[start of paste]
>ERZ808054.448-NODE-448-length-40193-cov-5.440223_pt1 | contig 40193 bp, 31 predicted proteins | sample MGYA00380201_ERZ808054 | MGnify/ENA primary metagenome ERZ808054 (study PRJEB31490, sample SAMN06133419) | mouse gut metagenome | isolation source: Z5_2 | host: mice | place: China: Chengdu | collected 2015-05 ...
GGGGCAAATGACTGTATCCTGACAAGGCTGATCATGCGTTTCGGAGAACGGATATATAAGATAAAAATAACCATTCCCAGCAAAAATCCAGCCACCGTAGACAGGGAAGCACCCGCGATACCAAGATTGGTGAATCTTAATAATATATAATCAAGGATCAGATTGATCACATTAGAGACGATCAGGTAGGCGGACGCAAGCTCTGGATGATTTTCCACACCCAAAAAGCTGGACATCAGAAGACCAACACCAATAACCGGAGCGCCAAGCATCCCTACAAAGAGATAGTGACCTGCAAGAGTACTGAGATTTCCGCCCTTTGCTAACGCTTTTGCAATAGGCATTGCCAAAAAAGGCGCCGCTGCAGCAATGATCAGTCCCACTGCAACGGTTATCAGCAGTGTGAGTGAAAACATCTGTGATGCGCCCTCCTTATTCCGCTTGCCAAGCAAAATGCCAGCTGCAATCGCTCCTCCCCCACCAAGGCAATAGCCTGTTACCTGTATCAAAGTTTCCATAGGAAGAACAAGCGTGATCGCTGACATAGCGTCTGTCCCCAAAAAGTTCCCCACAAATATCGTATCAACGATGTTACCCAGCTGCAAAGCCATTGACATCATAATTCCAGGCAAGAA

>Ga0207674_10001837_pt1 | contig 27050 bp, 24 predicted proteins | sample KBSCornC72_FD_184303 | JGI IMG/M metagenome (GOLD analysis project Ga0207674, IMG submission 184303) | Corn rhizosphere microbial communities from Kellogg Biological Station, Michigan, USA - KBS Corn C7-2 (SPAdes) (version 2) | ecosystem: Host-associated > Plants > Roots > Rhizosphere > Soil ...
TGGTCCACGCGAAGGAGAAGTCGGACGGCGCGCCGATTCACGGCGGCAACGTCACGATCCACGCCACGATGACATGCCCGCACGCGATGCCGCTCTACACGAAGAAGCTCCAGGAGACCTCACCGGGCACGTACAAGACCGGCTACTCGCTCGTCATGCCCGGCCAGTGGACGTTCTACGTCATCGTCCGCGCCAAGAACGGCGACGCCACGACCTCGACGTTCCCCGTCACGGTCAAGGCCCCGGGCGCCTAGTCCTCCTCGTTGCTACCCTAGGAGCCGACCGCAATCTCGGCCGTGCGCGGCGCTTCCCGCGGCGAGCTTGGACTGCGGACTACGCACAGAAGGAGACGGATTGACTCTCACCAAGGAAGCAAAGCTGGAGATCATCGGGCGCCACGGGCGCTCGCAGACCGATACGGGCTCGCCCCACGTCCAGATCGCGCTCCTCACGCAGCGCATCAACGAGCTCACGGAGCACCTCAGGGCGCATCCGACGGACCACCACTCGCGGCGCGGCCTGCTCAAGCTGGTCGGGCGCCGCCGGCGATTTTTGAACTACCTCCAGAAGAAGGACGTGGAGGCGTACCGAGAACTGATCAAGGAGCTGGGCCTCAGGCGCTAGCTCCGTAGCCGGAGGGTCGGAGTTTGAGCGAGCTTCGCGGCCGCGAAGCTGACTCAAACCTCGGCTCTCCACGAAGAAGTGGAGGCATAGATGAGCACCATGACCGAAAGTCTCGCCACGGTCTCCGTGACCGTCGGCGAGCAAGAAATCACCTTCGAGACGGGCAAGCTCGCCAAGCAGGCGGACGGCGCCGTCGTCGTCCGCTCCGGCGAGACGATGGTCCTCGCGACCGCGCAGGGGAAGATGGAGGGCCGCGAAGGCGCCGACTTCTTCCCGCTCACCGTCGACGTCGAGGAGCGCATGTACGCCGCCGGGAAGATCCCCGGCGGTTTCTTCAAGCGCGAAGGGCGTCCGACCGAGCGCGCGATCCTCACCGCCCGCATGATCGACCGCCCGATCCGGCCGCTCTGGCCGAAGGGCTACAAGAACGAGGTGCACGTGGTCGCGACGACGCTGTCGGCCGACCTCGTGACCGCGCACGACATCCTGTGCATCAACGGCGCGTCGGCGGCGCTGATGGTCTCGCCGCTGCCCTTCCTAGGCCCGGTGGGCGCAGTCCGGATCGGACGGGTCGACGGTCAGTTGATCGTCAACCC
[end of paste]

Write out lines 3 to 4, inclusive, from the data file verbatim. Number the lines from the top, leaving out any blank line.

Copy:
>Ga0207674_10001837_pt1 | contig 27050 bp, 24 predicted proteins | sample KBSCornC72_FD_184303 | JGI IMG/M metagenome (GOLD analysis project Ga0207674, IMG submission 184303) | Corn rhizosphere microbial communities from Kellogg Biological Station, Michigan, USA - KBS Corn C7-2 (SPAdes) (version 2) | ecosystem: Host-associated > Plants > Roots > Rhizosphere > Soil ...
TGGTCCACGCGAAGGAGAAGTCGGACGGCGCGCCGATTCACGGCGGCAACGTCACGATCCACGCCACGATGACATGCCCGCACGCGATGCCGCTCTACACGAAGAAGCTCCAGGAGACCTCACCGGGCACGTACAAGACCGGCTACTCGCTCGTCATGCCCGGCCAGTGGACGTTCTACGTCATCGTCCGCGCCAAGAACGGCGACGCCACGACCTCGACGTTCCCCGTCACGGTCAAGGCCCCGGGCGCCTAGTCCTCCTCGTTGCTACCCTAGGAGCCGACCGCAATCTCGGCCGTGCGCGGCGCTTCCCGCGGCGAGCTTGGACTGCGGACTACGCACAGAAGGAGACGGATTGACTCTCACCAAGGAAGCAAAGCTGGAGATCATCGGGCGCCACGGGCGCTCGCAGACCGATACGGGCTCGCCCCACGTCCAGATCGCGCTCCTCACGCAGCGCATCAACGAGCTCACGGAGCACCTCAGGGCGCATCCGACGGACCACCACTCGCGGCGCGGCCTGCTCAAGCTGGTCGGGCGCCGCCGGCGATTTTTGAACTACCTCCAGAAGAAGGACGTGGAGGCGTACCGAGAACTGATCAAGGAGCTGGGCCTCAGGCGCTAGCTCCGTAGCCGGAGGGTCGGAGTTTGAGCGAGCTTCGCGGCCGCGAAGCTGACTCAAACCTCGGCTCTCCACGAAGAAGTGGAGGCATAGATGAGCACCATGACCGAAAGTCTCGCCACGGTCTCCGTGACCGTCGGCGAGCAAGAAATCACCTTCGAGACGGGCAAGCTCGCCAAGCAGGCGGACGGCGCCGTCGTCGTCCGCTCCGGCGAGACGATGGTCCTCGCGACCGCGCAGGGGAAGATGGAGGGCCGCGAAGGCGCCGACTTCTTCCCGCTCACCGTCGACGTCGAGGAGCGCATGTACGCCGCCGGGAAGATCCCCGGCGGTTTCTTCAAGCGCGAAGGGCGTCCGACCGAGCGCGCGATCCTCACCGCCCGCATGATCGACCGCCCGATCCGGCCGCTCTGGCCGAAGGGCTACAAGAACGAGGTGCACGTGGTCGCGACGACGCTGTCGGCCGACCTCGTGACCGCGCACGACATCCTGTGCATCAACGGCGCGTCGGCGGCGCTGATGGTCTCGCCGCTGCCCTTCCTAGGCCCGGTGGGCGCAGTCCGGATCGGACGGGTCGACGGTCAGTTGATCGTCAACCC